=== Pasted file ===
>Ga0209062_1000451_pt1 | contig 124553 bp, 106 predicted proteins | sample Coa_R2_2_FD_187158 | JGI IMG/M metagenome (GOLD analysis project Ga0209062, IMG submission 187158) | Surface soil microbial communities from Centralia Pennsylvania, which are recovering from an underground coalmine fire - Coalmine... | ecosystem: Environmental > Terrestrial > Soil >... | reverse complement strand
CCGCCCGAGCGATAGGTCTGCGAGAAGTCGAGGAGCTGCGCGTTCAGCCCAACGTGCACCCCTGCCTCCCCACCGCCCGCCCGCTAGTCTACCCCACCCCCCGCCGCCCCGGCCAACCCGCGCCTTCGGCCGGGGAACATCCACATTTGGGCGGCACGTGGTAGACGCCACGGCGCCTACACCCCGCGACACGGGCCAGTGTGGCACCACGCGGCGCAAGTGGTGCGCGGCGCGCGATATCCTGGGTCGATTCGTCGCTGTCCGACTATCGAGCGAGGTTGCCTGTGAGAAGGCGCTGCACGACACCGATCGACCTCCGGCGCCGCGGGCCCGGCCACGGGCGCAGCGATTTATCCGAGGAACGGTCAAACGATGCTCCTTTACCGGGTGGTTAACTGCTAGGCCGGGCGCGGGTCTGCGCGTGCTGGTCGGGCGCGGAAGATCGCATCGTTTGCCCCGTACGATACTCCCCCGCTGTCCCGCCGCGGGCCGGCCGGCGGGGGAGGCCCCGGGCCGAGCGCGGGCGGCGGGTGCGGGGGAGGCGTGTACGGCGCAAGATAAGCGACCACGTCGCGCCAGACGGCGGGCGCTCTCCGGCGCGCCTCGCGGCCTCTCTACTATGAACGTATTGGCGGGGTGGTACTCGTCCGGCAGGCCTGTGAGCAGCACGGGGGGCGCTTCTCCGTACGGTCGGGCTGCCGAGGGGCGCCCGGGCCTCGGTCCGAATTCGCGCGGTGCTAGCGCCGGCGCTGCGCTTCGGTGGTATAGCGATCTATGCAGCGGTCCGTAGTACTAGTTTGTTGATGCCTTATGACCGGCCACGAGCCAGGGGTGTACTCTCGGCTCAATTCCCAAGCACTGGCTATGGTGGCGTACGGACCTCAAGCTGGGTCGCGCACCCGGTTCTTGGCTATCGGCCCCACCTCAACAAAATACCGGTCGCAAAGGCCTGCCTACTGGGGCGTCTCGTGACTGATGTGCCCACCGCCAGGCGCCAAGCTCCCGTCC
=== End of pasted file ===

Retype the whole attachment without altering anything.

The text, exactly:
>Ga0209062_1000451_pt1 | contig 124553 bp, 106 predicted proteins | sample Coa_R2_2_FD_187158 | JGI IMG/M metagenome (GOLD analysis project Ga0209062, IMG submission 187158) | Surface soil microbial communities from Centralia Pennsylvania, which are recovering from an underground coalmine fire - Coalmine... | ecosystem: Environmental > Terrestrial > Soil >... | reverse complement strand
CCGCCCGAGCGATAGGTCTGCGAGAAGTCGAGGAGCTGCGCGTTCAGCCCAACGTGCACCCCTGCCTCCCCACCGCCCGCCCGCTAGTCTACCCCACCCCCCGCCGCCCCGGCCAACCCGCGCCTTCGGCCGGGGAACATCCACATTTGGGCGGCACGTGGTAGACGCCACGGCGCCTACACCCCGCGACACGGGCCAGTGTGGCACCACGCGGCGCAAGTGGTGCGCGGCGCGCGATATCCTGGGTCGATTCGTCGCTGTCCGACTATCGAGCGAGGTTGCCTGTGAGAAGGCGCTGCACGACACCGATCGACCTCCGGCGCCGCGGGCCCGGCCACGGGCGCAGCGATTTATCCGAGGAACGGTCAAACGATGCTCCTTTACCGGGTGGTTAACTGCTAGGCCGGGCGCGGGTCTGCGCGTGCTGGTCGGGCGCGGAAGATCGCATCGTTTGCCCCGTACGATACTCCCCCGCTGTCCCGCCGCGGGCCGGCCGGCGGGGGAGGCCCCGGGCCGAGCGCGGGCGGCGGGTGCGGGGGAGGCGTGTACGGCGCAAGATAAGCGACCACGTCGCGCCAGACGGCGGGCGCTCTCCGGCGCGCCTCGCGGCCTCTCTACTATGAACGTATTGGCGGGGTGGTACTCGTCCGGCAGGCCTGTGAGCAGCACGGGGGGCGCTTCTCCGTACGGTCGGGCTGCCGAGGGGCGCCCGGGCCTCGGTCCGAATTCGCGCGGTGCTAGCGCCGGCGCTGCGCTTCGGTGGTATAGCGATCTATGCAGCGGTCCGTAGTACTAGTTTGTTGATGCCTTATGACCGGCCACGAGCCAGGGGTGTACTCTCGGCTCAATTCCCAAGCACTGGCTATGGTGGCGTACGGACCTCAAGCTGGGTCGCGCACCCGGTTCTTGGCTATCGGCCCCACCTCAACAAAATACCGGTCGCAAAGGCCTGCCTACTGGGGCGTCTCGTGACTGATGTGCCCACCGCCAGGCGCCAAGCTCCCGTCC